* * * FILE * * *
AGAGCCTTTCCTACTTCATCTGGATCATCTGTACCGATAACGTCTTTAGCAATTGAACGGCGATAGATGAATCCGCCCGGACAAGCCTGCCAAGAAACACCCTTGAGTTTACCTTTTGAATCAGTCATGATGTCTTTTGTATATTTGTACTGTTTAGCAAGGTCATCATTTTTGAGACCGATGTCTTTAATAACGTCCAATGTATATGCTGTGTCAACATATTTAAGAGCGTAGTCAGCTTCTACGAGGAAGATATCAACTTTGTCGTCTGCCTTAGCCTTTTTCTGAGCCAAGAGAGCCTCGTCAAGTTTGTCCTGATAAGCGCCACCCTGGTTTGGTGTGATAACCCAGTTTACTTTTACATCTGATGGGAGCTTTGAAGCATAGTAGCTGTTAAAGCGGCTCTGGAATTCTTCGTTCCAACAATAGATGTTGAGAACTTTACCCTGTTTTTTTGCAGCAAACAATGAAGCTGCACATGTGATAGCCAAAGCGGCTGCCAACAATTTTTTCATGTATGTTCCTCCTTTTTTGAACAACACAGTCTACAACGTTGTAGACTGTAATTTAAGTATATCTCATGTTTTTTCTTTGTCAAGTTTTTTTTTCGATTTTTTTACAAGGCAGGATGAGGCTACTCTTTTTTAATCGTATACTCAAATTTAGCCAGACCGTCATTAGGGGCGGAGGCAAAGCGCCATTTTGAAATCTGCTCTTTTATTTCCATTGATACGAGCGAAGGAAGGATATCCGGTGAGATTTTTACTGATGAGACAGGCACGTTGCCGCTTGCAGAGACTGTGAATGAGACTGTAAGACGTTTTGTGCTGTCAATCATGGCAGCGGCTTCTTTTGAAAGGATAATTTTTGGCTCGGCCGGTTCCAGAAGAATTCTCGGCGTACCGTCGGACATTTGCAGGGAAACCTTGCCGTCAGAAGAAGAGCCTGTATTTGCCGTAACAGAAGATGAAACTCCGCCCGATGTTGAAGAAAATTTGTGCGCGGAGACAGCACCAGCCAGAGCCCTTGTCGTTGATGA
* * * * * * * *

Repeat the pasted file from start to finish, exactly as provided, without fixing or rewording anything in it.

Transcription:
AGAGCCTTTCCTACTTCATCTGGATCATCTGTACCGATAACGTCTTTAGCAATTGAACGGCGATAGATGAATCCGCCCGGACAAGCCTGCCAAGAAACACCCTTGAGTTTACCTTTTGAATCAGTCATGATGTCTTTTGTATATTTGTACTGTTTAGCAAGGTCATCATTTTTGAGACCGATGTCTTTAATAACGTCCAATGTATATGCTGTGTCAACATATTTAAGAGCGTAGTCAGCTTCTACGAGGAAGATATCAACTTTGTCGTCTGCCTTAGCCTTTTTCTGAGCCAAGAGAGCCTCGTCAAGTTTGTCCTGATAAGCGCCACCCTGGTTTGGTGTGATAACCCAGTTTACTTTTACATCTGATGGGAGCTTTGAAGCATAGTAGCTGTTAAAGCGGCTCTGGAATTCTTCGTTCCAACAATAGATGTTGAGAACTTTACCCTGTTTTTTTGCAGCAAACAATGAAGCTGCACATGTGATAGCCAAAGCGGCTGCCAACAATTTTTTCATGTATGTTCCTCCTTTTTTGAACAACACAGTCTACAACGTTGTAGACTGTAATTTAAGTATATCTCATGTTTTTTCTTTGTCAAGTTTTTTTTTCGATTTTTTTACAAGGCAGGATGAGGCTACTCTTTTTTAATCGTATACTCAAATTTAGCCAGACCGTCATTAGGGGCGGAGGCAAAGCGCCATTTTGAAATCTGCTCTTTTATTTCCATTGATACGAGCGAAGGAAGGATATCCGGTGAGATTTTTACTGATGAGACAGGCACGTTGCCGCTTGCAGAGACTGTGAATGAGACTGTAAGACGTTTTGTGCTGTCAATCATGGCAGCGGCTTCTTTTGAAAGGATAATTTTTGGCTCGGCCGGTTCCAGAAGAATTCTCGGCGTACCGTCGGACATTTGCAGGGAAACCTTGCCGTCAGAAGAAGAGCCTGTATTTGCCGTAACAGAAGATGAAACTCCGCCCGATGTTGAAGAAAATTTGTGCGCGGAGACAGCACCAGCCAGAGCCCTTGTCGTTGATGA